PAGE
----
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A general guide to thrift shopping


Haydn Rooth | Interrobang | Lifestyles | November 1st, 2019




Clothing

Almost any thrift store you encounter will have a surplus of clothing ready to be picked through. A lot of people assume that these clothes are dirty but the reality of it is that most people clean the clothes before they donate them. Another thing to keep in mind is that vintage clothing will often run smaller in size, so be sure to try everything on before purchasing.

Here are some little things to check when looking for clothing:

• Check the item for stains, rips and loose threads.

• Check the tag. Some older clothing takes additional care to maintain and some clothing is made with inferior materials that will significantly reduce the life span.

• Lastly, think back to your wardrobe at home and try to find pieces that will match multiple items you own. This is a great way to ensure you buy something you will actually wear.

Kitchenware

Lots of students move into their first apartments during their college years. This is a very expensive time in a young person’s life as many apartment items cost a lot of money. One area where students can very quickly sink their money into is the kitchen. The kitchen requires a lot of utensils, pots, pans, dishes and cleaning supplies to get it going. Thankfully, thrift stores are absolutely packed with kitchenware.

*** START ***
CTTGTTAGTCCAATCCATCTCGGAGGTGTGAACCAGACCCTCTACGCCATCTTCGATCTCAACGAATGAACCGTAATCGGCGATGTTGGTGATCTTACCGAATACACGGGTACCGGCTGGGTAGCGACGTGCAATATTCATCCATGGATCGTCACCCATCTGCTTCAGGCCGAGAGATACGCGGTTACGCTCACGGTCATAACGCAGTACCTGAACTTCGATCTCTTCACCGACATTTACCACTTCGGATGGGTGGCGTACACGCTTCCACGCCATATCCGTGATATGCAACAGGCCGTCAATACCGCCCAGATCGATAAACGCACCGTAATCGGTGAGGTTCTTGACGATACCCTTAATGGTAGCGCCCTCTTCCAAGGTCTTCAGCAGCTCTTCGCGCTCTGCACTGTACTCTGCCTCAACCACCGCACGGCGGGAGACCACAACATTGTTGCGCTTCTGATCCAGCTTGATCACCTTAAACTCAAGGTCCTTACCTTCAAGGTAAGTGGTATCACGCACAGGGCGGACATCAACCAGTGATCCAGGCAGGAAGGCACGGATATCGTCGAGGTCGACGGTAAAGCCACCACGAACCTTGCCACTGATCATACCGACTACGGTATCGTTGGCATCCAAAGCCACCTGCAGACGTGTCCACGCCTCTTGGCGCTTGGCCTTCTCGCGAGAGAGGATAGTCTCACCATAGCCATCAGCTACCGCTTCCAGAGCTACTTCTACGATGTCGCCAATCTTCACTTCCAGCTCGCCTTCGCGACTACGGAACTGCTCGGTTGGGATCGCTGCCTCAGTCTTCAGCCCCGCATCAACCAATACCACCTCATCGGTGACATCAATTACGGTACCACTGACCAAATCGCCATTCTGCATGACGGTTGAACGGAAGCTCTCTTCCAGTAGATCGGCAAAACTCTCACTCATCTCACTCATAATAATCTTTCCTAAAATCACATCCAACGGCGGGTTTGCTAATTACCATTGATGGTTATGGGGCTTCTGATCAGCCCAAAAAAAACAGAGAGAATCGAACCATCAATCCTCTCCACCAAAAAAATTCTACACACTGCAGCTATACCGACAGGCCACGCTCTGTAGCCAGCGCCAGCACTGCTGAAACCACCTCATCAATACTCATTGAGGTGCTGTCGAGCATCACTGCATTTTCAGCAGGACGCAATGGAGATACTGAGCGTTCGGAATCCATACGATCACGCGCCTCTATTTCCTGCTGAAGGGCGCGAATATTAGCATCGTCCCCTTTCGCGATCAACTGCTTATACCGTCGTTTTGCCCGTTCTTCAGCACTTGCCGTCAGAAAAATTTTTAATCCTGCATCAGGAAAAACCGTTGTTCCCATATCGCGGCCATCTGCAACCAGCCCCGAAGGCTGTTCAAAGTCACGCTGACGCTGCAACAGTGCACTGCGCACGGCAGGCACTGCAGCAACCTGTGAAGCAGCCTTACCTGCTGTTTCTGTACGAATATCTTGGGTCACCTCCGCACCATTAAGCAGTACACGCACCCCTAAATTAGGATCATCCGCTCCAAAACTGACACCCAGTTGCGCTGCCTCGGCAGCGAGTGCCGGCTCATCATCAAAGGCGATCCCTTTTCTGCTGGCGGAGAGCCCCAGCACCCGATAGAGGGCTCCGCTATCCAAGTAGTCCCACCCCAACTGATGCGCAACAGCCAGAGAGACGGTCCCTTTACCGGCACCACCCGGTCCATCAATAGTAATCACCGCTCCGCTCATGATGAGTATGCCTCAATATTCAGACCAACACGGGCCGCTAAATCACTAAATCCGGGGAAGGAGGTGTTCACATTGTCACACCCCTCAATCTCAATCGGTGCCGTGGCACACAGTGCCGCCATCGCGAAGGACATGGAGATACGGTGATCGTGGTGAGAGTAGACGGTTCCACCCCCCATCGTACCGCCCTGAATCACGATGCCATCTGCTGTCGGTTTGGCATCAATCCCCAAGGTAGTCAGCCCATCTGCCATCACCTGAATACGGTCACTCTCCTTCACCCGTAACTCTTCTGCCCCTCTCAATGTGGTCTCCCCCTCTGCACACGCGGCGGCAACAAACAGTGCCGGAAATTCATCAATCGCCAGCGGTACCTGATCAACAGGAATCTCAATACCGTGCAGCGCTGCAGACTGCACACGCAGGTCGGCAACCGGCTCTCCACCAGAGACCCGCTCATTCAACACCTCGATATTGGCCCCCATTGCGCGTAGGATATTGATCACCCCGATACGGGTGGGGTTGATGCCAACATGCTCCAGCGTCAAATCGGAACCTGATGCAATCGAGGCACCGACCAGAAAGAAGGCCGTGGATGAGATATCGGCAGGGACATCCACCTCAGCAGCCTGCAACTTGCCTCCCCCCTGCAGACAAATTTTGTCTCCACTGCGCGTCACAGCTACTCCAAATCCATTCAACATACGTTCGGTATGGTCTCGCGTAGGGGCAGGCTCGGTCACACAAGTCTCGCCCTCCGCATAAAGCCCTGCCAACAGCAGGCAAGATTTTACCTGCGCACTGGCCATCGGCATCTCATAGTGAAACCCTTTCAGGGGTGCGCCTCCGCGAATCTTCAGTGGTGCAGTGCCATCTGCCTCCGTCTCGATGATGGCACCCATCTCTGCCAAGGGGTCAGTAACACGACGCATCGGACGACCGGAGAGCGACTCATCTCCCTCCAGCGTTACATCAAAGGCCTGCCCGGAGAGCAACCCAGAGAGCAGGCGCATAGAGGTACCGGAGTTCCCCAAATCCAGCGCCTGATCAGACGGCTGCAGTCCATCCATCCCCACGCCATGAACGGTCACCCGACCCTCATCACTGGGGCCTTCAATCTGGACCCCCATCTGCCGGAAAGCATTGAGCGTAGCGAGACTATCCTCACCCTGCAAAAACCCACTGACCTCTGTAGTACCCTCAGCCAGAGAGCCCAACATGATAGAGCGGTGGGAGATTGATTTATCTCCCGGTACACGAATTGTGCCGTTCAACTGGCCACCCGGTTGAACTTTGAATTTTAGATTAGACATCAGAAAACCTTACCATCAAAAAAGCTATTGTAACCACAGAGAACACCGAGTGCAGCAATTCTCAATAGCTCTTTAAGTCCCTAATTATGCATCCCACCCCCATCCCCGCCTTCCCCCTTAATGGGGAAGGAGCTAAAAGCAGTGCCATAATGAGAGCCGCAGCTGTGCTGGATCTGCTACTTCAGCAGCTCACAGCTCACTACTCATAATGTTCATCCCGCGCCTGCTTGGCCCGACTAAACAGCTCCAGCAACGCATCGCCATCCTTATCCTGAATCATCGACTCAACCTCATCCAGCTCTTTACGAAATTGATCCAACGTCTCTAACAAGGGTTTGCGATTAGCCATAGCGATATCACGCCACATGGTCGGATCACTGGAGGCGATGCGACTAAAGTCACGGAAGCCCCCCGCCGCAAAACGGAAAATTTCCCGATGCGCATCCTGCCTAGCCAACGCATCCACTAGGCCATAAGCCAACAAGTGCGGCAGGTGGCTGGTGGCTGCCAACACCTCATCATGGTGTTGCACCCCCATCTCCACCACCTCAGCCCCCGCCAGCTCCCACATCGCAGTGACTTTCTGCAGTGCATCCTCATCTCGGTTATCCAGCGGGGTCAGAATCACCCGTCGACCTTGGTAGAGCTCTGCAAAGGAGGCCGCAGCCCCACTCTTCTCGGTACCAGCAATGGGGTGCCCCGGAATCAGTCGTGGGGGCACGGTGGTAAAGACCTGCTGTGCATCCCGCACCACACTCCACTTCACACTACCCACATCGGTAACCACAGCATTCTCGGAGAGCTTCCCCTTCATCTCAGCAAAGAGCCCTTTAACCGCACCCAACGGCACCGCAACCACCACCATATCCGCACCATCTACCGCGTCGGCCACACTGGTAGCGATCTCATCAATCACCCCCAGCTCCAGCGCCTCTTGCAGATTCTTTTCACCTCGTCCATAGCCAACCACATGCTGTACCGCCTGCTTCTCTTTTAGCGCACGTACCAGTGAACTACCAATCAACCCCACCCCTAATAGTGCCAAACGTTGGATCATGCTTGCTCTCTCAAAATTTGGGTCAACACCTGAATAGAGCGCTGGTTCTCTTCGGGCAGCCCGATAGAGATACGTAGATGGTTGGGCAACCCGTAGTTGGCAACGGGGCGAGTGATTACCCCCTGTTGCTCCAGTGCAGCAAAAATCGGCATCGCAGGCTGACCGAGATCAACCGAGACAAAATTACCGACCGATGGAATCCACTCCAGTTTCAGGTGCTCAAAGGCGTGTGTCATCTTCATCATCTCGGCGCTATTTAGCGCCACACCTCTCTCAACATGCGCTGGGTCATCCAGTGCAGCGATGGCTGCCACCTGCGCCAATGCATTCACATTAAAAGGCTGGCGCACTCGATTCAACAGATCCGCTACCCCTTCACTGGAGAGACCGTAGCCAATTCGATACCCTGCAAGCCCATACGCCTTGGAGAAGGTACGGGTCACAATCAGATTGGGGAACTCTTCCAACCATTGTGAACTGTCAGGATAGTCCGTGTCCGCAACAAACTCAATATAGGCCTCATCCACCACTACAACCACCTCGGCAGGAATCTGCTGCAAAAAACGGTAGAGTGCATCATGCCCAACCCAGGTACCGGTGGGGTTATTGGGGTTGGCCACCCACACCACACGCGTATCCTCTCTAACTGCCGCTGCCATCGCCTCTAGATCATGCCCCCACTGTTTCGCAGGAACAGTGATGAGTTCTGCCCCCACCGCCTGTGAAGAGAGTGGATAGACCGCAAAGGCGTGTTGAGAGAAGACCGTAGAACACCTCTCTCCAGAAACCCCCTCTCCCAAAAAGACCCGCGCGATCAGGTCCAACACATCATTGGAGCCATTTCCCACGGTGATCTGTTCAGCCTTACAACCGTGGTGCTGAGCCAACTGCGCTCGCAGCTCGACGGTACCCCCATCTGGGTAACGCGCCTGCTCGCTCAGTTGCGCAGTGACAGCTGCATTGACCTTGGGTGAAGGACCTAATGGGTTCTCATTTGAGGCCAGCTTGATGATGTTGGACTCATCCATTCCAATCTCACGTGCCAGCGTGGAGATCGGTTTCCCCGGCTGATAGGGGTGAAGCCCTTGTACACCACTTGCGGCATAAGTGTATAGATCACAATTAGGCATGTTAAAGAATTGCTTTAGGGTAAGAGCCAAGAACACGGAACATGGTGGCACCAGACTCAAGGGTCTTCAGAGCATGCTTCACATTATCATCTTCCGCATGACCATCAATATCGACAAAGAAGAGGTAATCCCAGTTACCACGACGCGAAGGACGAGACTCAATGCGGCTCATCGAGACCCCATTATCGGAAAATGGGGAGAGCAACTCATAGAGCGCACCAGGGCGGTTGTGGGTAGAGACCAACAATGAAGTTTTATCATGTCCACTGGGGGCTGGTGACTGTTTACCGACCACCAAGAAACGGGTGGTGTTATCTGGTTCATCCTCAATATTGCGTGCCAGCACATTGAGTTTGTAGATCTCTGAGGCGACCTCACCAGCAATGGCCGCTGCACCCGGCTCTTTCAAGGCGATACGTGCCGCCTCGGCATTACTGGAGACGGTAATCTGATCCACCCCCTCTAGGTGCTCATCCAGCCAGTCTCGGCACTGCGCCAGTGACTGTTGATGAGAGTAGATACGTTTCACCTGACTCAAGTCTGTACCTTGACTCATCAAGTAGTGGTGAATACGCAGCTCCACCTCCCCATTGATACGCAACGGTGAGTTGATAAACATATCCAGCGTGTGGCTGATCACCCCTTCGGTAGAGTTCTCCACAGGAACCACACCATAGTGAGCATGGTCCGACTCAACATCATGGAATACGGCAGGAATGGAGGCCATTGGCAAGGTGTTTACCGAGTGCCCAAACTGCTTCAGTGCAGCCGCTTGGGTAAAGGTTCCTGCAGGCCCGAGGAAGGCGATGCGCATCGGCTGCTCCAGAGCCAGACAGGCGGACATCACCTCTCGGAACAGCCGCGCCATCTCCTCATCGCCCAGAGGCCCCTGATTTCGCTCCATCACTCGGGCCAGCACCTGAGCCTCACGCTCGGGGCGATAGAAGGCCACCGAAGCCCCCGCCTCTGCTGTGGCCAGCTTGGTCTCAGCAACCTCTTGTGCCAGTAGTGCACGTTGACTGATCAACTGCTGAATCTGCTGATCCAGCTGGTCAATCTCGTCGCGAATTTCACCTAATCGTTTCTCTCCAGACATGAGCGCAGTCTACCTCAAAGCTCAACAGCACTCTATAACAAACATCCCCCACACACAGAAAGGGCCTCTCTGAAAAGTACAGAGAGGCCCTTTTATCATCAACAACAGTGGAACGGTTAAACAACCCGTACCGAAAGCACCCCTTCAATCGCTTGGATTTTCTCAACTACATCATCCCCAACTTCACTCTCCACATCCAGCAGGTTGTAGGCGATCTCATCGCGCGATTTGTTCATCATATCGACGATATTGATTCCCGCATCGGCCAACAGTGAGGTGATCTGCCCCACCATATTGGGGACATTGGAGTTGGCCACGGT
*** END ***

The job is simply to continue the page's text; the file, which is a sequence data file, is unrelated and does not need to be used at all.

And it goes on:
With aisles filled with dishes, pots, pans, utensils, and just about everything else, you are sure to find what you need to complete your kitchen set.

However, not every kitchen item should be picked up at a second hand store. Retro gadgets should be avoided, as in anything ‘as-seen-on-tv’ labelled is more than likely garbage.

Furniture

Buying furniture from a thrift store is risky. Oftentimes the furniture is damaged, stained or is just straight up broken.

However, on those few and far between lucky days, one can find themselves a beautiful bookshelf or coffee table. Anything made of wood is probably a good investment as long as it does not have any water damage or serious cosmetic wear.

Another cool aspect of wood furniture is the prospect of fixing it up. Refinishing a dresser or coffee table not only saves it from the dump, but raises the initial value. Buying furniture with upholstery such as a couch, chair or chaise lounge is not recommended. Horror stories of bugs, unseen urine stains and unbearable stenches stem from buying thrift store couches. In conclusion, furniture from thrift stores are a great way to furnish your first apartment – just avoid fabrics.
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